DC Sports Cold Air Intake on the RSX Type S
One of the simplest and most cost effective modifications that can be made to a Honda, or most any sport compact car for that matter, is changing the air intake. Essentially, this just replaces all of the factory intake piping and the filter from where it connects at the throttle body down to where the ambient air is inhaled. Along with this factory tubing is generally a bunch of resonators and silencers designed to make the intake whisper-quiet, user maintainable (filter changes), and look neat and tidy. Aftermarket intakes forego all of this "fluff" in favor of one thing: extracting as much torque and horsepower across the entire rev range as possible. We enthusiasts here at TOV like this "no frills" approach very much.
Aftermarket intakes come in several varieties: short ram, cold air, "Ice Box", etc. What's the difference? Let me briefly explain (this is not a theory article). A short ram is a short pipe with a filter stuck on the end. It breathes engine bay air, which is generally hotter than ambient air, thus producing less horsepower while generating a lot of noise. An "Ice Box", made by Comptech, is very much like a cold air intake (more on this in a minute), but places the filter midway between where air is inhaled and the throttle body. A cold air intake, which is the variety of the DC Sports intake under review here, uses a long tube with a filter stuck on the end. It generates less noise than a short ram, but since it breathes cooler air, it produces more horsepower. Disadvantages? Not much except for the louder noise under heavy throttle application which for some may be a good thing. Adding to this list with a CAI is the possibility of hydrolock if you're not careful. Hydrolock occurs when the air filter becomes completely submerged underwater and then the engine injests water (non-compressible) instead of air (very compressible). It causes rods and valves to bend, which is a costly and time consuming repair, not covered under warranty. Although I've never had a problem with this (you'd have to drive through a pretty deep puddle), it is a concern for some people living in some areas.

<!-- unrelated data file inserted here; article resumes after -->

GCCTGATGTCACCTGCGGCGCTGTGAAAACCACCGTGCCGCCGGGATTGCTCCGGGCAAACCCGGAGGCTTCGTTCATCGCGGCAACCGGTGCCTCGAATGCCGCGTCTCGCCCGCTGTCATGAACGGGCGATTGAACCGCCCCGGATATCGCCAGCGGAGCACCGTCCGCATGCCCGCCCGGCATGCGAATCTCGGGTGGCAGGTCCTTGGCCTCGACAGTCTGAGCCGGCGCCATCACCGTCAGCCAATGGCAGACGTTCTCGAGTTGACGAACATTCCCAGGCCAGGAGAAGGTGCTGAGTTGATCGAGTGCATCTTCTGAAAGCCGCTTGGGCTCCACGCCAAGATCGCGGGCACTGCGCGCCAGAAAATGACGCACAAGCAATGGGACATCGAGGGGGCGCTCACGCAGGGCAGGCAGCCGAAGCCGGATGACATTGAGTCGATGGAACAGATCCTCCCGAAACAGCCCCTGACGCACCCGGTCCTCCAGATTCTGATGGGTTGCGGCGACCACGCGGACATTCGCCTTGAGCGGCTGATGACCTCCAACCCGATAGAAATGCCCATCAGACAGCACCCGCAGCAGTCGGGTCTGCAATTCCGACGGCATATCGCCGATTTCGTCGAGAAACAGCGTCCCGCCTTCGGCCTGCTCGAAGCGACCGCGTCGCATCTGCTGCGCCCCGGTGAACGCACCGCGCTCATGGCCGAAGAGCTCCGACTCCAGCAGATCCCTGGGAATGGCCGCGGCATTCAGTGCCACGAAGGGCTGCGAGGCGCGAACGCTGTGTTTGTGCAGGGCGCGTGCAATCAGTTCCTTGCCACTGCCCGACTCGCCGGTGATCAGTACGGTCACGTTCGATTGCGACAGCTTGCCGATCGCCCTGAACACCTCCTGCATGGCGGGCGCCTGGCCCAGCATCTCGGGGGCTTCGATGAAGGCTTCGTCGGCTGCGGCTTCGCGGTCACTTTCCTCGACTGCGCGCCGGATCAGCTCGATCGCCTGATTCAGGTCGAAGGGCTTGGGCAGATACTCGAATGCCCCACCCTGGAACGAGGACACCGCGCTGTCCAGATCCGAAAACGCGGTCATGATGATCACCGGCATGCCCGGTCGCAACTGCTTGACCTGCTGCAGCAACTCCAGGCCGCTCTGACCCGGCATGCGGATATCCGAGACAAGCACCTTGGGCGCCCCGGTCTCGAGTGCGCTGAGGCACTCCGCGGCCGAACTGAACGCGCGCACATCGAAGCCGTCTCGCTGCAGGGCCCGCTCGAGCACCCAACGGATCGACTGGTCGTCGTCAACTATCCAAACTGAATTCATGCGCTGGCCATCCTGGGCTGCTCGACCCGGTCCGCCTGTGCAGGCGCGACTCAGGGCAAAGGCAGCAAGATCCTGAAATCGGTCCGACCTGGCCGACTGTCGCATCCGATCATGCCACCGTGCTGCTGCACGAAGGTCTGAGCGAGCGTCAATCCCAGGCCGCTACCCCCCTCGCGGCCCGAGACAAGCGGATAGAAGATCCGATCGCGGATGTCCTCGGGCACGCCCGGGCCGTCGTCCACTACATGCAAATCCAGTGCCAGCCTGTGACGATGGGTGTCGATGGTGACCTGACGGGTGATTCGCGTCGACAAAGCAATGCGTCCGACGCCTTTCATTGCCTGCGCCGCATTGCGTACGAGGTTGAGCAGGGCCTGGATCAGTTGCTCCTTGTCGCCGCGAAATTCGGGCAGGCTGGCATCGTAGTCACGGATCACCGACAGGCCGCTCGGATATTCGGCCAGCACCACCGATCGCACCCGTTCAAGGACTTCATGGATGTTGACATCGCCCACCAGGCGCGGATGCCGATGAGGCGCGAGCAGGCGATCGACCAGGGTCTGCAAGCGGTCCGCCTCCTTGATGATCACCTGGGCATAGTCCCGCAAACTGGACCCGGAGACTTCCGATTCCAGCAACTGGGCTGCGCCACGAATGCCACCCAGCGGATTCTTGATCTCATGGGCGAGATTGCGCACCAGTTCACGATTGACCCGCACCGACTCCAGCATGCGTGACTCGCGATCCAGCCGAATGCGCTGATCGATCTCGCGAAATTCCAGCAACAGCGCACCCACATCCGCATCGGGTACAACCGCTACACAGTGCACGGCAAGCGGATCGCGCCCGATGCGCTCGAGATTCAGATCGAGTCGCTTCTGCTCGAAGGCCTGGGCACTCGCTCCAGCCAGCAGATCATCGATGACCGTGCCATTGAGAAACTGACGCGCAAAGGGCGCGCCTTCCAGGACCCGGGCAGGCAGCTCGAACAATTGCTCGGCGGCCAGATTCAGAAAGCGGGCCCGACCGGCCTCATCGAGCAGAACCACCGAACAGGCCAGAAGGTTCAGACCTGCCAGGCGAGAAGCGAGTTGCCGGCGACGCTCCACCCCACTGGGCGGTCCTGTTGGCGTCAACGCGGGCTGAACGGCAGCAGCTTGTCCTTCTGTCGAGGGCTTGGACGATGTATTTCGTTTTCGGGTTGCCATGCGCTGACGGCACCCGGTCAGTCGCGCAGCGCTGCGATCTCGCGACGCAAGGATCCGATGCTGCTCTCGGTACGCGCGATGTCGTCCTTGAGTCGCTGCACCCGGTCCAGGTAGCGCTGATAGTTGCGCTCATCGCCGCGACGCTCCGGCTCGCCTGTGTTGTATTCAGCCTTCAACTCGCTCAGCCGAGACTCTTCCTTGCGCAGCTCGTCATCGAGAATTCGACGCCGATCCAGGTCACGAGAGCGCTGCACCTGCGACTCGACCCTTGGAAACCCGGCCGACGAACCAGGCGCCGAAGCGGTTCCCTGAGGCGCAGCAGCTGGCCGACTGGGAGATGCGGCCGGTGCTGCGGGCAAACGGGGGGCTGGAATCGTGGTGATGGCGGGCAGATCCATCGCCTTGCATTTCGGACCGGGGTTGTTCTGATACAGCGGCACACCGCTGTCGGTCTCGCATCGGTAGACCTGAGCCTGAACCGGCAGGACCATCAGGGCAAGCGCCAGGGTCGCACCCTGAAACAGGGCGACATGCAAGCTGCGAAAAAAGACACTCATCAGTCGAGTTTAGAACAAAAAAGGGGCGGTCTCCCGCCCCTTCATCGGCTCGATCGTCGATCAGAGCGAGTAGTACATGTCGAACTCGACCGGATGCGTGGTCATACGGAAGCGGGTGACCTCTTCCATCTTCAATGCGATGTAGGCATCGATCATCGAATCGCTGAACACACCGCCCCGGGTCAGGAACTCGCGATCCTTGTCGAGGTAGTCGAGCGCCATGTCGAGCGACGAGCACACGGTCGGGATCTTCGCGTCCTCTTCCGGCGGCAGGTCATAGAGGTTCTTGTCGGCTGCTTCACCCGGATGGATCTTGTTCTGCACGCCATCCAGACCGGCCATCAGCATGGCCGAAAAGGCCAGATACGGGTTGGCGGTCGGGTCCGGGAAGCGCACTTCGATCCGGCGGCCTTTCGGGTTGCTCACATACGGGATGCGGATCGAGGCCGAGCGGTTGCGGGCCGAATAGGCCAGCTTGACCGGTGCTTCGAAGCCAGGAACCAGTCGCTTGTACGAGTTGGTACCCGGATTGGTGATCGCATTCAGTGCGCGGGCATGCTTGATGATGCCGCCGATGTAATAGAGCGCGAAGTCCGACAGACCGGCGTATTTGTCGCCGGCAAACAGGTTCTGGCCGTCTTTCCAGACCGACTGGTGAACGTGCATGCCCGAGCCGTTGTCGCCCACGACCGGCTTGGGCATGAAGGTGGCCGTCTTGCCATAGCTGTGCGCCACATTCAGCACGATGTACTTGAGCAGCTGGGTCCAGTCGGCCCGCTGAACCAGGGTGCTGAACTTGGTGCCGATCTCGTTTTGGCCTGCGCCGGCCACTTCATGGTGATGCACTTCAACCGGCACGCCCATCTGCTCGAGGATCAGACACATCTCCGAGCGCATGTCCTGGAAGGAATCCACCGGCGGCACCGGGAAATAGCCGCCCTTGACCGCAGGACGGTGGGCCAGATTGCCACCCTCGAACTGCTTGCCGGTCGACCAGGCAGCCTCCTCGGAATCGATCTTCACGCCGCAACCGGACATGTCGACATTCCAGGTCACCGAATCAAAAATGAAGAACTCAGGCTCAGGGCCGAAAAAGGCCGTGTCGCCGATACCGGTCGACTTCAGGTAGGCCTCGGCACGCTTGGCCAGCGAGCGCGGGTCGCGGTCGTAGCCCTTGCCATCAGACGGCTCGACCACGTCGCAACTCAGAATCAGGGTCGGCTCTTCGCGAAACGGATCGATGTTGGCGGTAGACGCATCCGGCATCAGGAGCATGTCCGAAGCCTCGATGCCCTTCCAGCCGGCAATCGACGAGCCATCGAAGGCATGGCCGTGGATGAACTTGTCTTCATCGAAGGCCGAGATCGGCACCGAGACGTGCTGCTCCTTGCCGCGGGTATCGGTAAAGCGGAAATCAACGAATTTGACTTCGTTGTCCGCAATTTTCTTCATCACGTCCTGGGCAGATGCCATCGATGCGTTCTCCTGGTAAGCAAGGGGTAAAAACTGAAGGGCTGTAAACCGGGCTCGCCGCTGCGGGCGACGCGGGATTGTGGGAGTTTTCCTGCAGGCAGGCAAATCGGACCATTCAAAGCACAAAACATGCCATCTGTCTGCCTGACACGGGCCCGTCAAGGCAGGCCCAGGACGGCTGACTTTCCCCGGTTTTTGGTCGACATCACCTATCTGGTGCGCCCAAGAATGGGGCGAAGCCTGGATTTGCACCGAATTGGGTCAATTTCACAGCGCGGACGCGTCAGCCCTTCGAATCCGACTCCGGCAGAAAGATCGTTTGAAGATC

There are a few cold air intakes (CAIs) currently available for the RSX Type S. At the time of this writing, the most notable are the AEM (Advanced Engine Management) and the DC Sports. What's the difference? Well, they use essentially the same pipe: same diameter, same material, same basic path, Mandrel bends, etc. They also use the same K&N reusable filter element. Given these facts, the performance of the two intakes should be virtually identical. The AEM is available in a few color varieties (blue, red, silver, or polished) and costs a bit more than the DC Sports. Personally, I wasn't concerned with color since the piping is virtually invisible anyway, hidden by the radiator, transmission, and fenderwell trim. The main difference is in the installation, and it is a bit hairy on the RSX-S due to a lack of extraneous space in the engine bay.
The DC Sports intake comes with a different windshield washer fluid resevoir, which makes installation much simpler than the AEM. The reservoir is of approximately the same capacity as the OEM one, also. With the AEM, one would need to relocate the resevoir on the passenger side of the vehicle, as well as extend the fluid feeder hoses and the pump's electrical wires. That said, let's take a look at the installation procedure used for this product.
DC Sports Fluid Bottle vs. OEM
Copyright 2003, Temple of VTEC